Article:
Scrolling Text in LiveType

Posted on by Larry

[ This article was first published in the June, 2006, issue of
Larry’s Final Cut Pro Newsletter. Click here to subscribe.
Updated June 2008. ]

Creating scrolling text in Final Cut is an exercise in futility. It’s awkward to create, you can’t get it to pause at the end and it takes forever to render.

Recently, Brian, one of my students, pointed out a different way to create scrolling credits using LiveType. I did some additional research and discovered a very easy way to use LiveType for all your scrolling end credits. Here’s how:

  1. Create a new LiveType project (Cmd+N)



  3. In the large text entry box at the bottom of the Inspector, type your text as you want it to appear in the credits. In this example, I’ve decided to capitalize the title and title case the name.



  5. Set your Out to the length of the credits you want to create, then drag the text in your text track to your Out. (In this example, I’m creating a three-second roll because it keeps my screen shots smaller. You can create any length roll you wish.)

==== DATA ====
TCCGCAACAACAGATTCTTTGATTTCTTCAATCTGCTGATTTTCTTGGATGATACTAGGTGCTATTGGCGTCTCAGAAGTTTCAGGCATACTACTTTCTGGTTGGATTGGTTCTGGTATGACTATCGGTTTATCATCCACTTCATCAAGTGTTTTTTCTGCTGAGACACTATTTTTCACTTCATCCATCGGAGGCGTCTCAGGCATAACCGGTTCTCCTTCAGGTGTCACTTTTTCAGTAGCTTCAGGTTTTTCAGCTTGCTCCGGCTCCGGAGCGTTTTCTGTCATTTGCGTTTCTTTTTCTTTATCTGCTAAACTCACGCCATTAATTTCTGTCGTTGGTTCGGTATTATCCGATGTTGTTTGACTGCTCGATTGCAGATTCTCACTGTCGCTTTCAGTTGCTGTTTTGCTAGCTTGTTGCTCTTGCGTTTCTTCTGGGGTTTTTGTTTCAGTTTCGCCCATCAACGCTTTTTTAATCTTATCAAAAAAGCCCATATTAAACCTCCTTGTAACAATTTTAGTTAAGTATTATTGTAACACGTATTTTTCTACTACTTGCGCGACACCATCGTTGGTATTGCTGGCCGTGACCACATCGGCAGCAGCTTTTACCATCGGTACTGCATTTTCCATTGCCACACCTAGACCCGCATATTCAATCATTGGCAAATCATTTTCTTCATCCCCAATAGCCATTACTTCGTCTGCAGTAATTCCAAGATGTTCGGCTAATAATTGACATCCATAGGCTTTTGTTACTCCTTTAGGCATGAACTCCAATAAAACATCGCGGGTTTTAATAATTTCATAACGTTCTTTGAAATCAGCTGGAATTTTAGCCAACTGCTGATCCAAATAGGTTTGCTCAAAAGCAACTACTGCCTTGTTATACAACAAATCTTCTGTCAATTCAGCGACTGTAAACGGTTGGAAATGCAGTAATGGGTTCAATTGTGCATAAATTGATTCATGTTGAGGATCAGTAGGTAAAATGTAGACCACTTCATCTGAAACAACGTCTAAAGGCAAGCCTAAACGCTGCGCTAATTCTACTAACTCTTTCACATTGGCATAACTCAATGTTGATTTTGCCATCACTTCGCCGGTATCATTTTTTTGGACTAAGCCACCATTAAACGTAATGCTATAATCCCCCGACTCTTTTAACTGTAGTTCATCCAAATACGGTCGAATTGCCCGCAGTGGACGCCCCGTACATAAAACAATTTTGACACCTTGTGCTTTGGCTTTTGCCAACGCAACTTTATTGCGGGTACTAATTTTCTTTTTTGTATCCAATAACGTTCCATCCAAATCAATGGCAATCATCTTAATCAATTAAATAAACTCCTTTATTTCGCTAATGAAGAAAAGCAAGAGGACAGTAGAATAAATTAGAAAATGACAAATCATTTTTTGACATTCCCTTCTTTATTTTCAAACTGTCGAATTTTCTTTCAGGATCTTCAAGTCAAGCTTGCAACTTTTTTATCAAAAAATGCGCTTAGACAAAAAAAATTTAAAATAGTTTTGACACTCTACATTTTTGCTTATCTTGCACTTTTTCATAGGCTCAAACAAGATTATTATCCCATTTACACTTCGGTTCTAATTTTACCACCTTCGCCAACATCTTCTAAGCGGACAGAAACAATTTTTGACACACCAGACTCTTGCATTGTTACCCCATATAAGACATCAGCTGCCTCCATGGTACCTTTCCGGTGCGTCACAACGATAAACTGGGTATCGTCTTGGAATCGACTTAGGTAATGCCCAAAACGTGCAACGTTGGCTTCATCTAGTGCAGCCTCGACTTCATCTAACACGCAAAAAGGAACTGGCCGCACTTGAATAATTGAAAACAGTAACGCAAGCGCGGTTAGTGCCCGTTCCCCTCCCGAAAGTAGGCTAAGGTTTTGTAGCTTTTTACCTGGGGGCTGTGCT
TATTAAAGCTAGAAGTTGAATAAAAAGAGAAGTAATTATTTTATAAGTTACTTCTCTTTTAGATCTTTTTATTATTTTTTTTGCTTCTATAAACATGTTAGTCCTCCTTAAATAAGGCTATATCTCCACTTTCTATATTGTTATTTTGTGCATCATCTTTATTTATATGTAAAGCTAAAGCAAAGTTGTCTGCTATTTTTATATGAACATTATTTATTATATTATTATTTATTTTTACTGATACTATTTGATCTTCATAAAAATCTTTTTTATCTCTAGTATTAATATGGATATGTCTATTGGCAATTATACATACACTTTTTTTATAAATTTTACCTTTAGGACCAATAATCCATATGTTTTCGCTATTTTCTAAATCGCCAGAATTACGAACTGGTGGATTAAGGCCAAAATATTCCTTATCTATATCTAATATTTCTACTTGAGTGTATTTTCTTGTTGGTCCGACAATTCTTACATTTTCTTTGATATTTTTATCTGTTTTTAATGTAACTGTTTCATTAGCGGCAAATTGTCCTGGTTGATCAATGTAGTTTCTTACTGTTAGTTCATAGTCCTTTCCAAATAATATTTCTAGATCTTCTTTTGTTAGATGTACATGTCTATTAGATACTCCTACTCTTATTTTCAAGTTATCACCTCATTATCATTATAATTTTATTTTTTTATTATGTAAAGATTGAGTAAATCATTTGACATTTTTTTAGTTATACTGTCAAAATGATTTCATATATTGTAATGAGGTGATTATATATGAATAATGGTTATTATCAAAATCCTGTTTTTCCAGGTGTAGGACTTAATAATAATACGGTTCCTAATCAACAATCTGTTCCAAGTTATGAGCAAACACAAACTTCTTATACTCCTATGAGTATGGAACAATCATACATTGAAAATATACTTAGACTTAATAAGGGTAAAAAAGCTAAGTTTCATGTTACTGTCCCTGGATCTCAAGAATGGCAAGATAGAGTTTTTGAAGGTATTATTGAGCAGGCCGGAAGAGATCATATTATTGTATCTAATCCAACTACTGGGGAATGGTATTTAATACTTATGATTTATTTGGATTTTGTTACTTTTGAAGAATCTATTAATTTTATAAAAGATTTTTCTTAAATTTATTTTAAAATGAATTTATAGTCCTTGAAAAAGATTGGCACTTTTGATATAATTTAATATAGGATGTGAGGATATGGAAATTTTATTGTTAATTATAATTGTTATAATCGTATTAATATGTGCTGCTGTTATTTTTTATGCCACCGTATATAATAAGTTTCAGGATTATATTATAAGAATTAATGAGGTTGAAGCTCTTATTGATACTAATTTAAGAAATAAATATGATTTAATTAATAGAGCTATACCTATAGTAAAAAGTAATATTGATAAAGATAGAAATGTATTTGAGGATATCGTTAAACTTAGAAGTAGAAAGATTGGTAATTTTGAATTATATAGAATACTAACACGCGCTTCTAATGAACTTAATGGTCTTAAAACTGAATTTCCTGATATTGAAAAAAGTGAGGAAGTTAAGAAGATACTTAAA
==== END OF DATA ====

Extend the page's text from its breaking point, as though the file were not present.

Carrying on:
7. Select your text track, click the Fonts tab in the Media Browser, and set your text to a nice readable format. Here, I am using Arial Rounded MT Bold Regular because it has a nice informal feel. Try not to use Lucida Grande, it doesn’t hold up well at smaller sizes. Arial is OK, but it’s so BORING that you could do better.



  9. Select the Text tab in the Inspector and set your font size. Here I’m using 32 point text, with 95% leading. (Leading controls the spacing between lines.)

  11. Move your playhead to the beginning of the Timeline.



  13. Select the Effects tab in the Media Browser and choose Scrolls and Crawls from the pop-up menu.

  15. There are five scrolls to choose from:


    a. Scroll Down: Scrolls text from top to bottom with no pause
    b. Scroll Up: Scrolls text from bottom to top with no pause